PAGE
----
By the time that Wyatt was making his alterations, the walls of the original chapel had been covered with panelling for a century and very few people knew what it had looked like. From about 1790 however a group of antiquaries began investigations. John Carter (1738-1817) crawled behind Wren's panelling with a lantern, squeezing along "like Guy Fawks" through hidden spaces to see the wall paintings. He made drawings of them which were published in 1795 by the Society of Antiquaries. In 1807 another antiquary J T Smith published The Antiquities of Westminster about St Stephen's, with colour plates. Many wealthy people, including George III subscribed to it.
The chapel was badly damaged in the fire of 1834, although the walls still stood. The artist Frederick Mackenzie was commissioned by the Board of Works to make drawings of the ruins. He discovered a great deal about the original building, including the fact that it had once had a clerestory.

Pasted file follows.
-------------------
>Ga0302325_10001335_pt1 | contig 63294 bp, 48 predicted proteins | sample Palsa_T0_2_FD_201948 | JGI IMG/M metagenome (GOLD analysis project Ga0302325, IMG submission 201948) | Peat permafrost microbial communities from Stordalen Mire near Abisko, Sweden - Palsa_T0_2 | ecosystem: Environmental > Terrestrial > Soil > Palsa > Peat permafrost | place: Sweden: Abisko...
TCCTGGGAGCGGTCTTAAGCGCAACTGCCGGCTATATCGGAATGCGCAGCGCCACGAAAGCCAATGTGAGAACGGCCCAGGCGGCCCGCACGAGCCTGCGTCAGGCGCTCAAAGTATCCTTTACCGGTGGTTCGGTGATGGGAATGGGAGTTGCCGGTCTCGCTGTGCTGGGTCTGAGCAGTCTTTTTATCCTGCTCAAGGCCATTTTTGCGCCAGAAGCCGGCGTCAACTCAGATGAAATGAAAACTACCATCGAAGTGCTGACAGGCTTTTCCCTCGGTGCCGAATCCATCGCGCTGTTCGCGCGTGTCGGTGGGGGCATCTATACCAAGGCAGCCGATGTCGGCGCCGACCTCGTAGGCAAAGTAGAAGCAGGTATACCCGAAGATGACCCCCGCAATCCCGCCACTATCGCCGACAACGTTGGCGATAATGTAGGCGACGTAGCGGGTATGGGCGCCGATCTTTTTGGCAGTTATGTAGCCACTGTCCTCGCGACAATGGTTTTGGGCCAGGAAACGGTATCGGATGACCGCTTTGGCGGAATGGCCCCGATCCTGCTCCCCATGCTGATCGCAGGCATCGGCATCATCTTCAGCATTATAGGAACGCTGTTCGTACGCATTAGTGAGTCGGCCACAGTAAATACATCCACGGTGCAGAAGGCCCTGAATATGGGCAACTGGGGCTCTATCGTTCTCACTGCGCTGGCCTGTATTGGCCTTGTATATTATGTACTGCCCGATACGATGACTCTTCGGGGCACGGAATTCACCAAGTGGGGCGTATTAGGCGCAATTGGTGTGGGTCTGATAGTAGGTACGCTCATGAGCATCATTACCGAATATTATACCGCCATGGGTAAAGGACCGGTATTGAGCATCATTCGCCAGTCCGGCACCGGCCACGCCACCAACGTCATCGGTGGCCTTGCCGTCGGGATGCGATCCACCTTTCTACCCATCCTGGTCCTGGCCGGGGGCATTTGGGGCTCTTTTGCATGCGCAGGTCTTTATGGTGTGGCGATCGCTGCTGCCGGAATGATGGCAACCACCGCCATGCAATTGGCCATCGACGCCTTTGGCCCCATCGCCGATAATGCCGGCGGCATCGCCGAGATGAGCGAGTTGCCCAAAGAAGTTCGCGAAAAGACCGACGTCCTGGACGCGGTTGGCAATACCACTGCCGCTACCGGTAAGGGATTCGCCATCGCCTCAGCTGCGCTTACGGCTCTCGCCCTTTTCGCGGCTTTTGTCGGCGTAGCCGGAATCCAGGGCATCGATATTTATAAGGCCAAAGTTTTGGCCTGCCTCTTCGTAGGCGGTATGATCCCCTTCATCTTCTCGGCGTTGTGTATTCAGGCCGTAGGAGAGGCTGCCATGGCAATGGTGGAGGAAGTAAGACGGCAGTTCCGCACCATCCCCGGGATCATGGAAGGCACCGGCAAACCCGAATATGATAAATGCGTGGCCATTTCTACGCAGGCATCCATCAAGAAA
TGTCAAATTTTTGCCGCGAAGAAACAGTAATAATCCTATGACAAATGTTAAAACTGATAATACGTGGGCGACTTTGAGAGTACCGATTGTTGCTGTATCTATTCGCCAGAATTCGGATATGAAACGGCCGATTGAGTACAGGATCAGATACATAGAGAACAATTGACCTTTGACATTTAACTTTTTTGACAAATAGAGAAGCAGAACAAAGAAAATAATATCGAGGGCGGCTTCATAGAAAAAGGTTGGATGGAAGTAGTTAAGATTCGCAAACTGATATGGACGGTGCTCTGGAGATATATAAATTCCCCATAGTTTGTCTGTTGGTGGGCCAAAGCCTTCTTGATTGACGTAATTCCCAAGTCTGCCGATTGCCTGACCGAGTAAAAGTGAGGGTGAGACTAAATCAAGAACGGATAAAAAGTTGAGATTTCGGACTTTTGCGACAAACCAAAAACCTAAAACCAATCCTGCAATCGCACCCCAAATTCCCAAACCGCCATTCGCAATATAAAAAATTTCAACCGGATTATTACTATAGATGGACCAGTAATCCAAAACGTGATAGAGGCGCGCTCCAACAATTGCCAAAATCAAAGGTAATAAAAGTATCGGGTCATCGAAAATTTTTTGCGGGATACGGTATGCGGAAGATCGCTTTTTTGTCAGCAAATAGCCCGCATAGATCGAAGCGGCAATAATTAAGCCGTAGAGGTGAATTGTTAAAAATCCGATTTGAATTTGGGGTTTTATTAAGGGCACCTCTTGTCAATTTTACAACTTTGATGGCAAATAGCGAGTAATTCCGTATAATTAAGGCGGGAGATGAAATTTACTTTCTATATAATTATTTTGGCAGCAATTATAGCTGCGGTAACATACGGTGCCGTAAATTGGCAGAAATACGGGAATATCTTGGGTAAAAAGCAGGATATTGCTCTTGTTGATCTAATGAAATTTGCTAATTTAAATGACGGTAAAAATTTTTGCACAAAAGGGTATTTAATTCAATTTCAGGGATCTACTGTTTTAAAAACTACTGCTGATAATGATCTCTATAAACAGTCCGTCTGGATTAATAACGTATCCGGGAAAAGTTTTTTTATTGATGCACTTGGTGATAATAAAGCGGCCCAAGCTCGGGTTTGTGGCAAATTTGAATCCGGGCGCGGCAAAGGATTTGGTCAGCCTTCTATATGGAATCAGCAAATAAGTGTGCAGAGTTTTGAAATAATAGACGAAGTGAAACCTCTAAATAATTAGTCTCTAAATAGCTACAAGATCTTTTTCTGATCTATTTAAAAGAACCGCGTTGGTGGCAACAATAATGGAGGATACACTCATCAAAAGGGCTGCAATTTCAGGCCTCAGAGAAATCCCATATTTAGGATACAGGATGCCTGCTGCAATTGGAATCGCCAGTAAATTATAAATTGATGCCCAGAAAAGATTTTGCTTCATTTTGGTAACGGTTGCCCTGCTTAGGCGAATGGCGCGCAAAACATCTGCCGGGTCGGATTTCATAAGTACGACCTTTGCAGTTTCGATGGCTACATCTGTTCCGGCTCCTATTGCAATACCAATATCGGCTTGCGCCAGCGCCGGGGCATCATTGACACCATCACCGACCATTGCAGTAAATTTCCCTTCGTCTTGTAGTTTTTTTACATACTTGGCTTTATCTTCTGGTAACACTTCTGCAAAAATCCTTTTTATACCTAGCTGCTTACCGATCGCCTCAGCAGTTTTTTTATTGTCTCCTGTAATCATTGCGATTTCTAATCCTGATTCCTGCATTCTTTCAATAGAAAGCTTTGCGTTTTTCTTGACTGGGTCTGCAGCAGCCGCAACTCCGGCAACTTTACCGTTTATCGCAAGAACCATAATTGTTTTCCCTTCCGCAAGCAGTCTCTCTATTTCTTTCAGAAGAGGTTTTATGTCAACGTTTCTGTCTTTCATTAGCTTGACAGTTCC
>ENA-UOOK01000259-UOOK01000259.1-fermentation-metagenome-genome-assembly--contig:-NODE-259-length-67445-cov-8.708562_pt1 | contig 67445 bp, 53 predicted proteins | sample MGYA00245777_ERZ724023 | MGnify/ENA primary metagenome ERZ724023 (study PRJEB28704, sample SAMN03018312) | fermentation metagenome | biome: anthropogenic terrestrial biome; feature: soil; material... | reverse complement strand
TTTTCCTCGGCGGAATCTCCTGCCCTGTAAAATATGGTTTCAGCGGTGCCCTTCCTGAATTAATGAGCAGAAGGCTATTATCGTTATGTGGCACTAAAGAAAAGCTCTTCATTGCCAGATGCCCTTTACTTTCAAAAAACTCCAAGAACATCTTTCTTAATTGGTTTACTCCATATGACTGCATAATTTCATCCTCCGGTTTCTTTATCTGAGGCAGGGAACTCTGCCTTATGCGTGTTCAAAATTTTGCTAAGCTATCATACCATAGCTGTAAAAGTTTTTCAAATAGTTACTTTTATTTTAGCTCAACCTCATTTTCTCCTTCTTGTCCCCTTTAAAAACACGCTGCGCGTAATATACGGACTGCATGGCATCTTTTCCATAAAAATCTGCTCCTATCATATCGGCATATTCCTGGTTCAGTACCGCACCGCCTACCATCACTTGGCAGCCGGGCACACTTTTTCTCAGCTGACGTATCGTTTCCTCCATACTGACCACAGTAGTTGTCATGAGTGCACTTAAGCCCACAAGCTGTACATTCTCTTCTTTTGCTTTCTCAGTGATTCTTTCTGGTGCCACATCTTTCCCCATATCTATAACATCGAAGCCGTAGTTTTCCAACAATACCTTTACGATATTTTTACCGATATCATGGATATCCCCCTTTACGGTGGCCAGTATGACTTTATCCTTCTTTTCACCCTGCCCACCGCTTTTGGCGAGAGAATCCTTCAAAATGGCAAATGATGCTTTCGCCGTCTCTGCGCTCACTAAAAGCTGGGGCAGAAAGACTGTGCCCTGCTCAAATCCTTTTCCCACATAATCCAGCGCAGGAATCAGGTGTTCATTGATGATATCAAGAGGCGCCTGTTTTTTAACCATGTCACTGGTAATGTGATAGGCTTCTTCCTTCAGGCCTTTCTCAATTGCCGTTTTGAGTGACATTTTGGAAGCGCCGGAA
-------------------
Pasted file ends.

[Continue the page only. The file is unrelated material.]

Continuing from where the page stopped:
There was a public campaign to have St Stephen's restored, led by a number of young architects and the painter William Etty. Despite that, Charles Barry, architect of the New Palace, decided it was impossible to save it. The ruins of the upper chapel (and, it is now thought, probably most of the lower chapel as well) were demolished, probably in October 1837.
Image: ‘Specimens of Painting from St Stephen’s Chapel’, from J. T. Smith, The Antiquities of Westminster, London, 1807, plate opposite p. 249.